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The article is based on material in the white paper “Getting Executives to Act for Project Success,” presented by Michael O'Brochta, PMP, at PMI Global Congress 2005—North America in Toronto, Ontario, Canada.
THE THOUSANDS OF PROJECT MANAGERS
who work for the U.S. Central Intelligence Agency (CIA) often must go up several layers of management to win project approval—all while exercising savvy resource planning and managing projects under tight budget cycles. “There are a lot of processes around how you manage your projects in and around your hierarchy,” says Sean O'Hara, PMP, program manager with the CIA's Directorate of Support in Langley, Va., USA.
Getting through these layers requires project managers to develop finesse in taking projects to the top and winning upper-echelon support. “There's wider involvement as you brief up,” Mr. O'Hara says. “Especially at medium- to larger-scale companies, you often don't have this level of knowledge-sharing.”
At most any global enterprise, garnering support for projects from higher-ups and getting them to act is half the battle. “The very definition of project success has expanded beyond the traditional bounds of project management,” says Michael O'Brochta, PMP, a senior project manager in the CIA's Directorate of Science and Technology. “It goes beyond the triple constraints of time, cost and performance to include systems and enterprise considerations.” Mr. O'Brochta also runs the agency-wide project management training and certification program.
At the same time, a number of forces have made project managers substantially more dependent on executives to get the job done. For starters, projects no longer exist in a vacuum. Years ago at the CIA, for example, a Science and Technology project may have entailed building a stand-alone piece of hardware for collecting specific signals. “Today's expanded definitions involve building a piece of hardware and having it function as part of a system that includes software, collection, analysis and dissemination,” Mr. O'Brochta says. The Science and Technology unit has handled projects as diverse as satellites, secret writing and U-2 aircraft.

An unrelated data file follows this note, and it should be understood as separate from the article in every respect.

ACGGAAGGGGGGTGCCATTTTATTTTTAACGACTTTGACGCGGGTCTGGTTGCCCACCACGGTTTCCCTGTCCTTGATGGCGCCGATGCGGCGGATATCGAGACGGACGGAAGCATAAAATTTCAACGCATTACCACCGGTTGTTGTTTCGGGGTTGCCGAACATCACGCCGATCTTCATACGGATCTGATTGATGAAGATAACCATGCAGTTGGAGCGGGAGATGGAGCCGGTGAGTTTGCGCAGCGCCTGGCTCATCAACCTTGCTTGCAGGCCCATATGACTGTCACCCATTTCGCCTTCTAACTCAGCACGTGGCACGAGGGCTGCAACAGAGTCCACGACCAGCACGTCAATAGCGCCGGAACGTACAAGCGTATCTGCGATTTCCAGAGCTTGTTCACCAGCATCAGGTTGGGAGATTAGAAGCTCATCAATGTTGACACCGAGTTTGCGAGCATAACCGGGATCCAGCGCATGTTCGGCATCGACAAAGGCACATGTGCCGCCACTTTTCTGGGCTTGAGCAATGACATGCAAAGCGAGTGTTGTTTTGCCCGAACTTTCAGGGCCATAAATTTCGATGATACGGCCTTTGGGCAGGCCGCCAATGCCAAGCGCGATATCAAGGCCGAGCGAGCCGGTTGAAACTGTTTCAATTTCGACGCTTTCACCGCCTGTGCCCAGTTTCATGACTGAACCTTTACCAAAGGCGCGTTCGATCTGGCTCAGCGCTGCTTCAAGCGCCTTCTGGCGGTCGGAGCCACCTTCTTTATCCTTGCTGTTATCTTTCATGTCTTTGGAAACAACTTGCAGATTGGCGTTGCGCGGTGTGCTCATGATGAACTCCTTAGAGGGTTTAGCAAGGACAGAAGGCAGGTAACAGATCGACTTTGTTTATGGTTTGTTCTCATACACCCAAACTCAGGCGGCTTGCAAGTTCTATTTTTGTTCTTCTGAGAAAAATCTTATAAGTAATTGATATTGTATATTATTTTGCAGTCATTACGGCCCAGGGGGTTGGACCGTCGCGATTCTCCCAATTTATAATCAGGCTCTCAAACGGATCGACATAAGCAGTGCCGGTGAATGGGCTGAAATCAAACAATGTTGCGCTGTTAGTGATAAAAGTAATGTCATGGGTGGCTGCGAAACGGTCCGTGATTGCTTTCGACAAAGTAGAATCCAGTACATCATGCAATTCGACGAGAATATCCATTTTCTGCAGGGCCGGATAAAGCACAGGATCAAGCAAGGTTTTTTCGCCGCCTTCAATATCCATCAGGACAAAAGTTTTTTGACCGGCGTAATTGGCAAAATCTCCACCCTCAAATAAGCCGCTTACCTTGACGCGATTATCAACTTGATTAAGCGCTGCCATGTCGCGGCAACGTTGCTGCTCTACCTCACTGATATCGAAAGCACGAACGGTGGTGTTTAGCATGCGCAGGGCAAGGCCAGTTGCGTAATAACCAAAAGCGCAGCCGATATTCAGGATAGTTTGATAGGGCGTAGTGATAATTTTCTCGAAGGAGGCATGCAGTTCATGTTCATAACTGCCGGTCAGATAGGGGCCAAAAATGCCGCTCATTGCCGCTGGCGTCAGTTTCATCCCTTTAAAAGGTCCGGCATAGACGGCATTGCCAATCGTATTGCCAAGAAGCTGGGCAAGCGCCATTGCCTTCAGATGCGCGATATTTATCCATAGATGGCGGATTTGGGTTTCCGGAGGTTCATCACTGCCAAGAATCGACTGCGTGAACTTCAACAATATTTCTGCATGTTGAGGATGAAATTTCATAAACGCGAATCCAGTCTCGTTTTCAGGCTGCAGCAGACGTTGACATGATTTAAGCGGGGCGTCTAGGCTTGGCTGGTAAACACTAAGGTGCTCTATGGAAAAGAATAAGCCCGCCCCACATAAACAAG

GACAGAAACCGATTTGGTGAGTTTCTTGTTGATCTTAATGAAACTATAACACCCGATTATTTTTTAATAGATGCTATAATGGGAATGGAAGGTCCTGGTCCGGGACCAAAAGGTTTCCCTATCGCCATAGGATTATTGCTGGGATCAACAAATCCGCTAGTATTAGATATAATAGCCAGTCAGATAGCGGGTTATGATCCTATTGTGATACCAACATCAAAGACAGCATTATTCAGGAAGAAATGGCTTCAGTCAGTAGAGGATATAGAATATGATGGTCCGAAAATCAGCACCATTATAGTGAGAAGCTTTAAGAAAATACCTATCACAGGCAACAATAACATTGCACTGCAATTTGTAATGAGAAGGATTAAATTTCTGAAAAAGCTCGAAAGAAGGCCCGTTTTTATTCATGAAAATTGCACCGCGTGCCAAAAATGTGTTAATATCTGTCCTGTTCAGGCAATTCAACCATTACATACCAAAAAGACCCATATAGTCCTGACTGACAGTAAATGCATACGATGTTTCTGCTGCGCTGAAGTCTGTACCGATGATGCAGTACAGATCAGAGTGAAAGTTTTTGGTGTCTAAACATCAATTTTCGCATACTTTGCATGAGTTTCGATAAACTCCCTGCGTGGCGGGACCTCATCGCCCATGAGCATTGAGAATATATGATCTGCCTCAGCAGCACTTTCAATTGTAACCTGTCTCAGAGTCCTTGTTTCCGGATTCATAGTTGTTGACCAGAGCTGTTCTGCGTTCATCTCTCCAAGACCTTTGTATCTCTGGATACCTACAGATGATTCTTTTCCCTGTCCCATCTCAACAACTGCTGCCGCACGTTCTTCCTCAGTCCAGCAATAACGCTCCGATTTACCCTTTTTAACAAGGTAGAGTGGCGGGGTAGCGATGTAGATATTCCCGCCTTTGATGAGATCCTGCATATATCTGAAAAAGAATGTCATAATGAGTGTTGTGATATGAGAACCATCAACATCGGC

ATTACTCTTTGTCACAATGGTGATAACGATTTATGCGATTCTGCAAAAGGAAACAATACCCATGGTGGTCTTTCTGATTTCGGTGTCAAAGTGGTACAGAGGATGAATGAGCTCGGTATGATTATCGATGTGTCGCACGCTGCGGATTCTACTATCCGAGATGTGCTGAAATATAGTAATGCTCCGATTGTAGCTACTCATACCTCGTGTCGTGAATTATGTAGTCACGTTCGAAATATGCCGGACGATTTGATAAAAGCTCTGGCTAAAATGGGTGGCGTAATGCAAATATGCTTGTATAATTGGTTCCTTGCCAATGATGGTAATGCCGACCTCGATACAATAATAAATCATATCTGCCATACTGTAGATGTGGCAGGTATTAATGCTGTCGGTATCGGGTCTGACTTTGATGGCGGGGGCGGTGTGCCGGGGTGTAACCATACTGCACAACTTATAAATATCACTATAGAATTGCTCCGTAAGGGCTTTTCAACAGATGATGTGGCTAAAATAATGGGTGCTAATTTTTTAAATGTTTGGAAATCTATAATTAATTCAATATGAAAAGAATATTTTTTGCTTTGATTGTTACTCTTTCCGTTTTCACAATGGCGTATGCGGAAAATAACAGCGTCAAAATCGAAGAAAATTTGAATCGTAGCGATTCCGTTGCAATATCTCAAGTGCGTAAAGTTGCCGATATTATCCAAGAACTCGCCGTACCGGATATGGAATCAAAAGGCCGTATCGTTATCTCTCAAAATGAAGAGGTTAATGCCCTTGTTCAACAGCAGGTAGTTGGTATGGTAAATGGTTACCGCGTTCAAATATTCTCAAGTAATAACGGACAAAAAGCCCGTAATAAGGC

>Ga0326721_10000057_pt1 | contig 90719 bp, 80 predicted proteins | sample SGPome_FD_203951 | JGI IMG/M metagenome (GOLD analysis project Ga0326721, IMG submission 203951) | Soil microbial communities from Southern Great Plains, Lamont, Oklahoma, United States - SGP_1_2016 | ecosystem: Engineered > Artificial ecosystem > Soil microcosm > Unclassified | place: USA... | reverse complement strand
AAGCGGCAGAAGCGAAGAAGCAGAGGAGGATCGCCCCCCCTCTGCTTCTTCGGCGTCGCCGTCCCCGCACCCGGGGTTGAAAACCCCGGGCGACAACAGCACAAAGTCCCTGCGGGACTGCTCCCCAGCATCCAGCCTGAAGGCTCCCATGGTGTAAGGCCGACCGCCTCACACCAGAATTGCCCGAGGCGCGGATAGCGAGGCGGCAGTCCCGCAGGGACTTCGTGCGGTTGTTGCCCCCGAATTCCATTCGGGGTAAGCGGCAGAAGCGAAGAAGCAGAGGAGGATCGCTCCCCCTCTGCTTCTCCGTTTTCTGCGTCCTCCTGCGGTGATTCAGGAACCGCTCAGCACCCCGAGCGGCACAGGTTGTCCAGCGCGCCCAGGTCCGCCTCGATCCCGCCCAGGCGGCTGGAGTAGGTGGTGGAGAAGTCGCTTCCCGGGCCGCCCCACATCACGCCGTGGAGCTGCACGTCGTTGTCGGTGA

Also serving to expand the definition of project success, Mr. O'Brochta says, enterprises have adopted a customer focus and are more aware of the project's impact on the organization. They now view projects from all sides with the strategic vision in mind. Executives must recognize their roles have changed from yesteryear's command and control model toward today's servant leadership, he says. The new hierarchy literally puts the boss at the bottom of the structural pyramid to support and guide projects, not dictate them.
Project managers can gain influence with executives by positioning themselves as the lead information gatekeeper.
To build upper-level support and participation, position the project in the context of its business value.
Use project management councils to make your case to executives and spur them into action.
Middle managers must recognize project management as its own discipline and understand they may need to relinquish authority over projects.
the right questions
With the right information, executives take action on projects across the portfolio. Yet, the process starts with the project manager, the CIA's Michael O'Brochta says. To aid the process, he recommends executives ask these eight questions when interacting with the project manager:
1 What can I do to help?
2 What are the project's requirements?
3 What is the plan?
4 What is the status compared to the plan?
5 What are the top risk areas and the mitigation strategy?
6 How do the stakeholders and customer(s) feel?
7 What is the basis?
8 How do you know?
Project managers wield far more influence than they may be aware of, according to Mr. O'Brochta. “As a rule, project managers have more authority than they used to and they can do an awful lot to get executives to act. It's well worth their time spent.” To that end, project managers can take a cue from two axioms: knowledge is power and there's power in numbers.
“Project managers have information power and far more authority than they use,” Mr. O'Brochta says. “They know more about the project than anyone else and ought to be using that information, leveraging it to influence people. Project knowledge can serve as the basis for opinions, decisions and actions.” Project managers should send project status reports to middle managers and executives to create the awareness that they are the source for all project questions. “The next time the executive wants something, he knows who to turn to,” he says.